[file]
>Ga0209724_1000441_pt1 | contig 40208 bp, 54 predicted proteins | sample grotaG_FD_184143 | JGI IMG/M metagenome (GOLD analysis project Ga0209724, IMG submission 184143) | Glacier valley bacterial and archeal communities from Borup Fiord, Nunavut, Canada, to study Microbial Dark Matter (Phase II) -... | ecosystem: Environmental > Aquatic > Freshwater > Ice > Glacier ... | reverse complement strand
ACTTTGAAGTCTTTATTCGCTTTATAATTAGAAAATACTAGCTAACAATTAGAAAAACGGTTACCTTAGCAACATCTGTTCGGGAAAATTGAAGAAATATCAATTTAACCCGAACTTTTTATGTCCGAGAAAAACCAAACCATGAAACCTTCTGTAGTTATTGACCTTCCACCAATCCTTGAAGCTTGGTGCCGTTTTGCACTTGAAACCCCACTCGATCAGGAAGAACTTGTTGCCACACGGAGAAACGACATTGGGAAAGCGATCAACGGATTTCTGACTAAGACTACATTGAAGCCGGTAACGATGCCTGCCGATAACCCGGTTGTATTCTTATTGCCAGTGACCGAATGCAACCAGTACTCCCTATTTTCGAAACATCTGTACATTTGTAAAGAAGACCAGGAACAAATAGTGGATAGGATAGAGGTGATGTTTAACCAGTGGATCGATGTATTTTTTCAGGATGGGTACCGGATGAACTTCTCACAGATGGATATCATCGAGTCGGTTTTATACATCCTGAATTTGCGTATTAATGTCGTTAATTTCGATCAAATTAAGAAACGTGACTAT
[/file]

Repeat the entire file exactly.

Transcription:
>Ga0209724_1000441_pt1 | contig 40208 bp, 54 predicted proteins | sample grotaG_FD_184143 | JGI IMG/M metagenome (GOLD analysis project Ga0209724, IMG submission 184143) | Glacier valley bacterial and archeal communities from Borup Fiord, Nunavut, Canada, to study Microbial Dark Matter (Phase II) -... | ecosystem: Environmental > Aquatic > Freshwater > Ice > Glacier ... | reverse complement strand
ACTTTGAAGTCTTTATTCGCTTTATAATTAGAAAATACTAGCTAACAATTAGAAAAACGGTTACCTTAGCAACATCTGTTCGGGAAAATTGAAGAAATATCAATTTAACCCGAACTTTTTATGTCCGAGAAAAACCAAACCATGAAACCTTCTGTAGTTATTGACCTTCCACCAATCCTTGAAGCTTGGTGCCGTTTTGCACTTGAAACCCCACTCGATCAGGAAGAACTTGTTGCCACACGGAGAAACGACATTGGGAAAGCGATCAACGGATTTCTGACTAAGACTACATTGAAGCCGGTAACGATGCCTGCCGATAACCCGGTTGTATTCTTATTGCCAGTGACCGAATGCAACCAGTACTCCCTATTTTCGAAACATCTGTACATTTGTAAAGAAGACCAGGAACAAATAGTGGATAGGATAGAGGTGATGTTTAACCAGTGGATCGATGTATTTTTTCAGGATGGGTACCGGATGAACTTCTCACAGATGGATATCATCGAGTCGGTTTTATACATCCTGAATTTGCGTATTAATGTCGTTAATTTCGATCAAATTAAGAAACGTGACTAT